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Daniel Quinn's Ishmael

             In his novel, Ishmael, author Daniel Quinn (1992), uses the application sociological theories, developed by Emile Durkheim and numerous other sociologists, to illustrate the misconceptions in modern human society in a fictionalized setting. The main character of the novel, Ishmael, is a highly educated gorilla who is able to project an objective view into the societies of the world to his pupil living inside this world.
             The situation in the society discussed in Ishmael involves the societies of the "Takers  and the "Leavers  and the way "Mother Culture  influences their existence. The Takers indulge in a society where questions as to the origins of culture are never addressed; whereas, the Leavers are those peoples who choose not to see themselves as the center of the universe. Ishmael states that according to the culture in Taker society, " ˜The Leavers were chapter one of human history- a long and uneventful chapter. Their chapter of human history ended about ten thousand years ago with the birth of agriculture in the New East. This event marked the beginning of chapter two, the chapter of the Takers'  (Quinn 1992:42). Yet, he directly contradicts this statement and issues that each of these societies are living out two different stories that are in direct opposition of one another. According to Ishmael, the Industrial Revolution cause one society to diverge into two separate entities- the hunter-gatherers and the new industrialized society.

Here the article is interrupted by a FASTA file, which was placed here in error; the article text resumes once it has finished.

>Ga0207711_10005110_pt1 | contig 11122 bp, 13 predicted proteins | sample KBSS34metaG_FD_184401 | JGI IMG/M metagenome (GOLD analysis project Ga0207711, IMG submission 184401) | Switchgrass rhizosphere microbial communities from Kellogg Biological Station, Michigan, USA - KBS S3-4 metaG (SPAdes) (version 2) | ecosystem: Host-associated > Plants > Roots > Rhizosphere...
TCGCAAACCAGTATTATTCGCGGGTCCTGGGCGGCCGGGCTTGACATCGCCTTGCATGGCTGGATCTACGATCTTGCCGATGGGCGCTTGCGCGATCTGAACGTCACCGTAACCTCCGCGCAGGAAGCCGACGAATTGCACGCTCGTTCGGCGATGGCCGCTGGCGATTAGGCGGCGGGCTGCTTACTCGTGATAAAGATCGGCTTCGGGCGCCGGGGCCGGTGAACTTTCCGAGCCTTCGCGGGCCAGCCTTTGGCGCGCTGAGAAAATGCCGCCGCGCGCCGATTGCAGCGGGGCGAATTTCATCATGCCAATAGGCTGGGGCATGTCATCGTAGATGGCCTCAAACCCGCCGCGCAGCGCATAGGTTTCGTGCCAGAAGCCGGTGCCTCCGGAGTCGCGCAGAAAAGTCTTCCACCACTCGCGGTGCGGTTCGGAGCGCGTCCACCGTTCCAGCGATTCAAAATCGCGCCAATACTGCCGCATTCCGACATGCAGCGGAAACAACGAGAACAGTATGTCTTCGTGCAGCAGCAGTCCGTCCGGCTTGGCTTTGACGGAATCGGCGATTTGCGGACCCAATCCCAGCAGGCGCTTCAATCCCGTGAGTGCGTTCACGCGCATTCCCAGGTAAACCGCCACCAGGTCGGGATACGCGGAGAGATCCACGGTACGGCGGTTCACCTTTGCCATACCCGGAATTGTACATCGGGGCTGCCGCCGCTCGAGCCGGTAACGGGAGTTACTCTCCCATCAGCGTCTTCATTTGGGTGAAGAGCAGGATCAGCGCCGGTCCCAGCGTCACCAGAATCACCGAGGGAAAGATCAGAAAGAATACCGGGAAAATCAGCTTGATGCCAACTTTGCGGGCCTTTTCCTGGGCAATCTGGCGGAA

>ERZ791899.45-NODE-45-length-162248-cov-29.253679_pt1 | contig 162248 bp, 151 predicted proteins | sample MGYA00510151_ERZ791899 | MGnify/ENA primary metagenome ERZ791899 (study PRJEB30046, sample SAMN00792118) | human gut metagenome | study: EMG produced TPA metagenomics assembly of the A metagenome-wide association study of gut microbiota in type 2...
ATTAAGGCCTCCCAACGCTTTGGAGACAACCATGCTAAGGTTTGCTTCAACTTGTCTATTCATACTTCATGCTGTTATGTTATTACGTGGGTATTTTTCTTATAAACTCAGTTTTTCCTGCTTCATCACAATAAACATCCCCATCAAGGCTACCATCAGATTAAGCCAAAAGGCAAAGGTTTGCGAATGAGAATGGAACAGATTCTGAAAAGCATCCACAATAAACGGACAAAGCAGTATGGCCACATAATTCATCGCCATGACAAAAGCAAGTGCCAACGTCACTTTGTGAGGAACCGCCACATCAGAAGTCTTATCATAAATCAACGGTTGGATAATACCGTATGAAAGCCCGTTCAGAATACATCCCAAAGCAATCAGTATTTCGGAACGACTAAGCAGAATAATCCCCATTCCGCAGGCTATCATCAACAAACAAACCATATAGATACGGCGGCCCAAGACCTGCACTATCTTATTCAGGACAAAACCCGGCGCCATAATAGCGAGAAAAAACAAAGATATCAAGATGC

The idea that culture is an ever-present, collective unconsciousness is stressed throughout Quinn's (1992) novel. " ˜This explanation of how things came to be this way is ambient in your culture. Everyone knows it and everyone accepts it without question' (Ishmael)  (Quinn 1992:40). Every man, woman, and child know the story of creation in the Taker culture and automatically assume that God created man to rule the Earth. No one in the Taker society sees the nece

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